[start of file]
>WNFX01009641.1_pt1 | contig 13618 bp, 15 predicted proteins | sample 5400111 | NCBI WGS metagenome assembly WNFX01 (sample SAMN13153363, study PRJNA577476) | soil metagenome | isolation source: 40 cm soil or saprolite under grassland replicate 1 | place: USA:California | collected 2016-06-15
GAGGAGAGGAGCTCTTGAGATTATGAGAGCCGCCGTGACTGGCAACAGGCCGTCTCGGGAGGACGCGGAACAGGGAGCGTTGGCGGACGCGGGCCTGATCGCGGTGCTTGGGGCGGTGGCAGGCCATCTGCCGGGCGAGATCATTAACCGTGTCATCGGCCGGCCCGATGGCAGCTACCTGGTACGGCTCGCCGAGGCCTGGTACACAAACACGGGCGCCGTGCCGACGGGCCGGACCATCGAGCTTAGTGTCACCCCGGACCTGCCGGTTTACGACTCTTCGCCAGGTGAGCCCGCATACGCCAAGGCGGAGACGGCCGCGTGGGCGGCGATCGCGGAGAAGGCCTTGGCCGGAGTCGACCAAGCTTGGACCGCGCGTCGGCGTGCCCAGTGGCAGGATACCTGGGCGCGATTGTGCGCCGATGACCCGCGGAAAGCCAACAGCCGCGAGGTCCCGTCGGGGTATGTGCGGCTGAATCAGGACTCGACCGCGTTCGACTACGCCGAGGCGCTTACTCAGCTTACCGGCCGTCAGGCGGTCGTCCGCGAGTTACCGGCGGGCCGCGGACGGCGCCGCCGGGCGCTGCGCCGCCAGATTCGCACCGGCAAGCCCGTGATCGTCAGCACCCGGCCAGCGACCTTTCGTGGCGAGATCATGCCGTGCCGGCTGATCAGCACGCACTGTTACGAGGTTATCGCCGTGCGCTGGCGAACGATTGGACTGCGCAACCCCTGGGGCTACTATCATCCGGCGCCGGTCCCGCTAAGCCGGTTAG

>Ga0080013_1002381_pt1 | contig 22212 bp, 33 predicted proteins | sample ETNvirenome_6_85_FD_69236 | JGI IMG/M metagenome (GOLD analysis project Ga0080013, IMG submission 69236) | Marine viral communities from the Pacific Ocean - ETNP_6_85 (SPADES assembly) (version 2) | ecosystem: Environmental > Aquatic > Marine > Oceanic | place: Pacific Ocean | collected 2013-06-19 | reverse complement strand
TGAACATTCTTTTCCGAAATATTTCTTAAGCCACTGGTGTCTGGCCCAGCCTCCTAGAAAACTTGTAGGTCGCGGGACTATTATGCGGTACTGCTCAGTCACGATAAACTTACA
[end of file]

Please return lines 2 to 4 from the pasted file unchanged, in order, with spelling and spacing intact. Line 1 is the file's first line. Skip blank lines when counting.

GAGGAGAGGAGCTCTTGAGATTATGAGAGCCGCCGTGACTGGCAACAGGCCGTCTCGGGAGGACGCGGAACAGGGAGCGTTGGCGGACGCGGGCCTGATCGCGGTGCTTGGGGCGGTGGCAGGCCATCTGCCGGGCGAGATCATTAACCGTGTCATCGGCCGGCCCGATGGCAGCTACCTGGTACGGCTCGCCGAGGCCTGGTACACAAACACGGGCGCCGTGCCGACGGGCCGGACCATCGAGCTTAGTGTCACCCCGGACCTGCCGGTTTACGACTCTTCGCCAGGTGAGCCCGCATACGCCAAGGCGGAGACGGCCGCGTGGGCGGCGATCGCGGAGAAGGCCTTGGCCGGAGTCGACCAAGCTTGGACCGCGCGTCGGCGTGCCCAGTGGCAGGATACCTGGGCGCGATTGTGCGCCGATGACCCGCGGAAAGCCAACAGCCGCGAGGTCCCGTCGGGGTATGTGCGGCTGAATCAGGACTCGACCGCGTTCGACTACGCCGAGGCGCTTACTCAGCTTACCGGCCGTCAGGCGGTCGTCCGCGAGTTACCGGCGGGCCGCGGACGGCGCCGCCGGGCGCTGCGCCGCCAGATTCGCACCGGCAAGCCCGTGATCGTCAGCACCCGGCCAGCGACCTTTCGTGGCGAGATCATGCCGTGCCGGCTGATCAGCACGCACTGTTACGAGGTTATCGCCGTGCGCTGGCGAACGATTGGACTGCGCAACCCCTGGGGCTACTATCATCCGGCGCCGGTCCCGCTAAGCCGGTTAG

>Ga0080013_1002381_pt1 | contig 22212 bp, 33 predicted proteins | sample ETNvirenome_6_85_FD_69236 | JGI IMG/M metagenome (GOLD analysis project Ga0080013, IMG submission 69236) | Marine viral communities from the Pacific Ocean - ETNP_6_85 (SPADES assembly) (version 2) | ecosystem: Environmental > Aquatic > Marine > Oceanic | place: Pacific Ocean | collected 2013-06-19 | reverse complement strand
TGAACATTCTTTTCCGAAATATTTCTTAAGCCACTGGTGTCTGGCCCAGCCTCCTAGAAAACTTGTAGGTCGCGGGACTATTATGCGGTACTGCTCAGTCACGATAAACTTACA